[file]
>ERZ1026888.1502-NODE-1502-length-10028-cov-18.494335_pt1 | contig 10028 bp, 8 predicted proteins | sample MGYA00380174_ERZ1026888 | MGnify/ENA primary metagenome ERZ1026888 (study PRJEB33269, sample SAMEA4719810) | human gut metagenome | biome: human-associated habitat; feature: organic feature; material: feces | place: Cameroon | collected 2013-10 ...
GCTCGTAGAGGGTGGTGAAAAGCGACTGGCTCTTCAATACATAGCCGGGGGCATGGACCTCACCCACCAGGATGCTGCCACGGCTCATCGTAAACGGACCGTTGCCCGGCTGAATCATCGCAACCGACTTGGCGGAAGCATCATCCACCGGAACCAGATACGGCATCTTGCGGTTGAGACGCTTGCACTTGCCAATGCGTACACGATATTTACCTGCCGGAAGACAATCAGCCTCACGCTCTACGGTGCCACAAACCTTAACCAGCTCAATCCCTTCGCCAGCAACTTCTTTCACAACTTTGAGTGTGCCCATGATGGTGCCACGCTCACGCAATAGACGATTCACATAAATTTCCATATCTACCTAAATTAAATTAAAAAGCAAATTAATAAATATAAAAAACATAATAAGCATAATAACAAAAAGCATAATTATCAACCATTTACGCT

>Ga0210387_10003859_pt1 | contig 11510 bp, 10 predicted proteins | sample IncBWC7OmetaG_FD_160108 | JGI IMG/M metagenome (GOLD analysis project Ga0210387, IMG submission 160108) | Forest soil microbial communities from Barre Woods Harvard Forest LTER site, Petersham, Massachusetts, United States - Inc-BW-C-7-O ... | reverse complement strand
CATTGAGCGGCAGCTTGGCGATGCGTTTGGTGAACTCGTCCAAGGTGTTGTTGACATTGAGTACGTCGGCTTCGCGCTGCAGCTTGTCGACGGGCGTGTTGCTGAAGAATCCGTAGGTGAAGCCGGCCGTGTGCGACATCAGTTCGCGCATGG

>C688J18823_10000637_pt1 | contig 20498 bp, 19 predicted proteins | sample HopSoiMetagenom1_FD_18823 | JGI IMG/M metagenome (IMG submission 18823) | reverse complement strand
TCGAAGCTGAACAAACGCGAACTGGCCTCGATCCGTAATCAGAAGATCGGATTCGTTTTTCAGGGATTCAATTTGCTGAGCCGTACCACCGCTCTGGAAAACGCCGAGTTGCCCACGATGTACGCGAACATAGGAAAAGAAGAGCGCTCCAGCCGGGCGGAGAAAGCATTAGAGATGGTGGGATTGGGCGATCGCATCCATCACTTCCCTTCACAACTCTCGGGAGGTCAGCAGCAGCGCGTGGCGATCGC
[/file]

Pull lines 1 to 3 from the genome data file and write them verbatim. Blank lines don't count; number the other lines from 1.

>ERZ1026888.1502-NODE-1502-length-10028-cov-18.494335_pt1 | contig 10028 bp, 8 predicted proteins | sample MGYA00380174_ERZ1026888 | MGnify/ENA primary metagenome ERZ1026888 (study PRJEB33269, sample SAMEA4719810) | human gut metagenome | biome: human-associated habitat; feature: organic feature; material: feces | place: Cameroon | collected 2013-10 ...
GCTCGTAGAGGGTGGTGAAAAGCGACTGGCTCTTCAATACATAGCCGGGGGCATGGACCTCACCCACCAGGATGCTGCCACGGCTCATCGTAAACGGACCGTTGCCCGGCTGAATCATCGCAACCGACTTGGCGGAAGCATCATCCACCGGAACCAGATACGGCATCTTGCGGTTGAGACGCTTGCACTTGCCAATGCGTACACGATATTTACCTGCCGGAAGACAATCAGCCTCACGCTCTACGGTGCCACAAACCTTAACCAGCTCAATCCCTTCGCCAGCAACTTCTTTCACAACTTTGAGTGTGCCCATGATGGTGCCACGCTCACGCAATAGACGATTCACATAAATTTCCATATCTACCTAAATTAAATTAAAAAGCAAATTAATAAATATAAAAAACATAATAAGCATAATAACAAAAAGCATAATTATCAACCATTTACGCT

>Ga0210387_10003859_pt1 | contig 11510 bp, 10 predicted proteins | sample IncBWC7OmetaG_FD_160108 | JGI IMG/M metagenome (GOLD analysis project Ga0210387, IMG submission 160108) | Forest soil microbial communities from Barre Woods Harvard Forest LTER site, Petersham, Massachusetts, United States - Inc-BW-C-7-O ... | reverse complement strand